“Canada’s National Game” was conceived over a century ago on frozen ponds, rivers and lakes across Canada. There are many conflicting arguments as to the exact origins of the game; however, most experts agree that the game was born outside on a frozen body of water, here in this country.
The earliest of games were indicative of the times. Players wore blades strapped to shoes and used sticks formed from tree branches. The game had plenty of other peculiarities. It wasn’t unusual to have up 30 players aside, and the first puck (invented in Kingston, Ontario in 1860) was stamped not of rubber, but hand carved out of wood. The first rules came to be in 1879 by students of Montreal’s McGill University. But they were basic rules, not much different than today’s pond hockey.
In the early 20th century, hockey evolved from the pond into man-made arenas and went on to experience many rule changes, more equipment, leagues, contracts, unions, TV deals, etc. Pond hockey on the other hand has not changed much from its original form – the use of limited equipment (skates, stick, puck), the objectives, rules and most notably the fact it is played outdoors on a frozen pond. The game requires speed, agility, strength, finesse, teamwork and the courage and desire to battle the deepest chills of winter.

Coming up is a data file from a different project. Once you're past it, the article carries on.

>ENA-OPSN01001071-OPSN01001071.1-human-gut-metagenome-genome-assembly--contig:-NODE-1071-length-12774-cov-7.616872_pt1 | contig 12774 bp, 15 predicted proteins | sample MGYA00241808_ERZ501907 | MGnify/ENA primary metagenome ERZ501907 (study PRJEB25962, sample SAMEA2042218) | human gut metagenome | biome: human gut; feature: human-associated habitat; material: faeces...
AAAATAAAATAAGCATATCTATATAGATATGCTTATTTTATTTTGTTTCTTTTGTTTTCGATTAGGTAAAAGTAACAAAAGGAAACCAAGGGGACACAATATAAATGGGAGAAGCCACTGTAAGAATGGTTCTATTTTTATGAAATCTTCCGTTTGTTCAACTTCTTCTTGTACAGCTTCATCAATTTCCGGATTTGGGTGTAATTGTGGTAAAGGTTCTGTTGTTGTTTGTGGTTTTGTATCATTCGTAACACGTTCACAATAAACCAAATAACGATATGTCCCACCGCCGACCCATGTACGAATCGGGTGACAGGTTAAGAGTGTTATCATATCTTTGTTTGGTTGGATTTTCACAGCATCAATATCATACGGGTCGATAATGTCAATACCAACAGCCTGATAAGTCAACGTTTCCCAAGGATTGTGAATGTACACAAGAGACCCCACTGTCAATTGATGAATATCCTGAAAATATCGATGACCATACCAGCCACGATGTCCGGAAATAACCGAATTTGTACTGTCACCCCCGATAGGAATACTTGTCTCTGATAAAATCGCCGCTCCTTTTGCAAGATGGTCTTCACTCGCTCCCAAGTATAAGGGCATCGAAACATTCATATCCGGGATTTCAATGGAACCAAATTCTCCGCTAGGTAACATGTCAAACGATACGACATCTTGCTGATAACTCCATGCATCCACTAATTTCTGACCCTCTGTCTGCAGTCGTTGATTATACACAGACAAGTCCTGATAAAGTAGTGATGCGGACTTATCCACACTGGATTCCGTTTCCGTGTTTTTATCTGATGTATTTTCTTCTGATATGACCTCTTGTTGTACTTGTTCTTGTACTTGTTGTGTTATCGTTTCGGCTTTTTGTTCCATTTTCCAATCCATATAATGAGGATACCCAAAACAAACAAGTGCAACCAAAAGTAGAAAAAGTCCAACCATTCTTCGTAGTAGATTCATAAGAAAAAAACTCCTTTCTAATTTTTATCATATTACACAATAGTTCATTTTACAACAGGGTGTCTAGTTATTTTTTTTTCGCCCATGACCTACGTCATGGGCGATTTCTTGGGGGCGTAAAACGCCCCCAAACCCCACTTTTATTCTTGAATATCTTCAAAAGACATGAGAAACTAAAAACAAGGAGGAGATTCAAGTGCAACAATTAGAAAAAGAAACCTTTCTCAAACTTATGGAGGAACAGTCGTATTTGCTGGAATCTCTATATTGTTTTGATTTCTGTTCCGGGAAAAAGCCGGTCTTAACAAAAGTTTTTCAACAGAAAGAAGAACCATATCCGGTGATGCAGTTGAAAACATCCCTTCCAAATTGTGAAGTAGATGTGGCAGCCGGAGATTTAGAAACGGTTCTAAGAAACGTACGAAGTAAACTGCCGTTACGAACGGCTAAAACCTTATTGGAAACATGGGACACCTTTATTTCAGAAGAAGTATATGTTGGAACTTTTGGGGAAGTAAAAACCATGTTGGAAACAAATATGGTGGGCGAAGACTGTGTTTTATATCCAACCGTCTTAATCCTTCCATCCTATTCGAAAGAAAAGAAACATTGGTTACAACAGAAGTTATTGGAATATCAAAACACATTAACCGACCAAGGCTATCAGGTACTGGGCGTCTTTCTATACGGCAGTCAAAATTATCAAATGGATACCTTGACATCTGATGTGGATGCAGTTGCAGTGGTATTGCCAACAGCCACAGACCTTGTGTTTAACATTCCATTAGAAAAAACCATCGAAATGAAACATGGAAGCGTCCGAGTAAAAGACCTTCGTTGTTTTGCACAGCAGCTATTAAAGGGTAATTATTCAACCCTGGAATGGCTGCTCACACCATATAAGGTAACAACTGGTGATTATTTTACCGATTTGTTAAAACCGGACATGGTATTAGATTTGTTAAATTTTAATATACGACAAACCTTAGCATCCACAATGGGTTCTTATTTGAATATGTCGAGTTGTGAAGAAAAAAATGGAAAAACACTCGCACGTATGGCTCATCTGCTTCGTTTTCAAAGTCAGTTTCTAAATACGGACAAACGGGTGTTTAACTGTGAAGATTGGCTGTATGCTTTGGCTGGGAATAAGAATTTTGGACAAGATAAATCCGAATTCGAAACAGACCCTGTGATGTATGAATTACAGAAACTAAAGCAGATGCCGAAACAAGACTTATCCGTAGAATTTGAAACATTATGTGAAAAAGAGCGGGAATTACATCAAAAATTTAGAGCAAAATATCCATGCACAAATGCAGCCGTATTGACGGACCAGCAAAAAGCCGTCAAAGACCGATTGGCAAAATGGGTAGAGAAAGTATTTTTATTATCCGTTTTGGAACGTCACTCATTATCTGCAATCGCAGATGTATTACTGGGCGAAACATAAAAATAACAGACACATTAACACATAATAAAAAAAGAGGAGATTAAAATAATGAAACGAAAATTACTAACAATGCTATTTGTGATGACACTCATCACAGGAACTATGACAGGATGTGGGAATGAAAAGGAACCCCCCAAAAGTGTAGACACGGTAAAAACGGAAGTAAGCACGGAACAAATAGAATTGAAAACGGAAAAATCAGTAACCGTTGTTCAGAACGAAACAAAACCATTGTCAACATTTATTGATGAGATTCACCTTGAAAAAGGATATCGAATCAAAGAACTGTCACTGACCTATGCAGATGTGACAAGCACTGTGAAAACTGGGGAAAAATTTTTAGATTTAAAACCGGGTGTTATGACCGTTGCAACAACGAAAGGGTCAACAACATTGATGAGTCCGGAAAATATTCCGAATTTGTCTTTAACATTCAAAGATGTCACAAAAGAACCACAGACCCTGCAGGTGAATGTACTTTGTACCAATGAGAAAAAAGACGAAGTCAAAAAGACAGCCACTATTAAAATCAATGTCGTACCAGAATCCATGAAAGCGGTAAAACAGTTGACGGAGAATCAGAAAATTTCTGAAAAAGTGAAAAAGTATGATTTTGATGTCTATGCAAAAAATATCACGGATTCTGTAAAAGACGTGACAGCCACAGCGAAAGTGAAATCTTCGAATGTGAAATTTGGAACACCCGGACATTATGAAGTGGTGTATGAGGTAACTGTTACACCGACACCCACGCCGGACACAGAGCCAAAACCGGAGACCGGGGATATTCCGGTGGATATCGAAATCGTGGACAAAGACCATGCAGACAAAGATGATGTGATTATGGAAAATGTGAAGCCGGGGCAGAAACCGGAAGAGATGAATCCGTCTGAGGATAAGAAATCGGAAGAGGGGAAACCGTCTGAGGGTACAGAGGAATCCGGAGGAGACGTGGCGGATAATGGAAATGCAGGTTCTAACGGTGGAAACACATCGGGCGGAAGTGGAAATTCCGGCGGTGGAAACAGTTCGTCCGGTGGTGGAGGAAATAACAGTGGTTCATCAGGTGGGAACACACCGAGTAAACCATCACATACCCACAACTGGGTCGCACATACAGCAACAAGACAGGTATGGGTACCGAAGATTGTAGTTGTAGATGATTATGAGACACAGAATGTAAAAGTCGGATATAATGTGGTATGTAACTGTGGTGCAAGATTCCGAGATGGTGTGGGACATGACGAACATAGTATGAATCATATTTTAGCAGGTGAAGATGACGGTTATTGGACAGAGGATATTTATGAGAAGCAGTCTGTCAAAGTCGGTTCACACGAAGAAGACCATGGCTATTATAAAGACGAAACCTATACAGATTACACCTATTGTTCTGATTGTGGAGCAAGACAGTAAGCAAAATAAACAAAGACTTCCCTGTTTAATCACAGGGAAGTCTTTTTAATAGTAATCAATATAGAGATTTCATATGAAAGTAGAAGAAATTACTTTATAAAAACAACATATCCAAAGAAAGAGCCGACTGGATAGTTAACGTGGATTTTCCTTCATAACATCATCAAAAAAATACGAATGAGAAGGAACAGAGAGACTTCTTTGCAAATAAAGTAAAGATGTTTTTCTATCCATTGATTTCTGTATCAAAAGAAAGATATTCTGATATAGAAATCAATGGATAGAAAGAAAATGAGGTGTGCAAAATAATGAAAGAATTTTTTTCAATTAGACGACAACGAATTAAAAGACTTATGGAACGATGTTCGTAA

There are no face-off circles. In fact there are few stoppages in play, except when goals are scored, the puck goes out of bounds or a player is called for an infraction. In all of those cases possession of the puck in turned over to the opposing team. There are no blue lines and no off-sides, making for lots of dramatic rink-length passes. In the Canadian National Pond Hockey Championships there will be no refs on the ice, only rink side officials. There are no goalies, leaving the job of protecting the 6′ by 10″ nets up to the defense. It all adds up to an exceptionally exciting brand of hockey, something every recreational player and fan needs to experience!
Pond hockey has been played in Canada and around the world by people of all ages for many years. And there’s been resurgence in recent years transforming it to a more mainstream sport. It was this resurgence that allowed The Canadian National Pond Hockey Championship to be born. This is pond hockey at its best – the way mother nature intended it to be.